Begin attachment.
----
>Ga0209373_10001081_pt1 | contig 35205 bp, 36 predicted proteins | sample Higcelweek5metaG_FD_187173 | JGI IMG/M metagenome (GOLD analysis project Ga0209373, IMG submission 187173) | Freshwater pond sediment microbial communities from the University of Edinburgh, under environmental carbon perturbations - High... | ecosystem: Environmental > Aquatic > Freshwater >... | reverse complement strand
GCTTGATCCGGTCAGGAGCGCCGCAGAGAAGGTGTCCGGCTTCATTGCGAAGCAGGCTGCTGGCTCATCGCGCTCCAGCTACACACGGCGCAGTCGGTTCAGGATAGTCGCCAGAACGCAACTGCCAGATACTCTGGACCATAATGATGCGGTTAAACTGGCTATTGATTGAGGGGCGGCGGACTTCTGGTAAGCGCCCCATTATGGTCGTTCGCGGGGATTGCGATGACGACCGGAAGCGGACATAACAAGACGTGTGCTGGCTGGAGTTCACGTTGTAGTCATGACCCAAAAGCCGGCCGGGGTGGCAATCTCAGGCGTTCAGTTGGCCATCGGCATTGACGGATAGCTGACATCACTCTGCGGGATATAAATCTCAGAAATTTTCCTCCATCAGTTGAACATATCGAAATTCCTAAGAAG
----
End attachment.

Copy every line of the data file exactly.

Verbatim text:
>Ga0209373_10001081_pt1 | contig 35205 bp, 36 predicted proteins | sample Higcelweek5metaG_FD_187173 | JGI IMG/M metagenome (GOLD analysis project Ga0209373, IMG submission 187173) | Freshwater pond sediment microbial communities from the University of Edinburgh, under environmental carbon perturbations - High... | ecosystem: Environmental > Aquatic > Freshwater >... | reverse complement strand
GCTTGATCCGGTCAGGAGCGCCGCAGAGAAGGTGTCCGGCTTCATTGCGAAGCAGGCTGCTGGCTCATCGCGCTCCAGCTACACACGGCGCAGTCGGTTCAGGATAGTCGCCAGAACGCAACTGCCAGATACTCTGGACCATAATGATGCGGTTAAACTGGCTATTGATTGAGGGGCGGCGGACTTCTGGTAAGCGCCCCATTATGGTCGTTCGCGGGGATTGCGATGACGACCGGAAGCGGACATAACAAGACGTGTGCTGGCTGGAGTTCACGTTGTAGTCATGACCCAAAAGCCGGCCGGGGTGGCAATCTCAGGCGTTCAGTTGGCCATCGGCATTGACGGATAGCTGACATCACTCTGCGGGATATAAATCTCAGAAATTTTCCTCCATCAGTTGAACATATCGAAATTCCTAAGAAG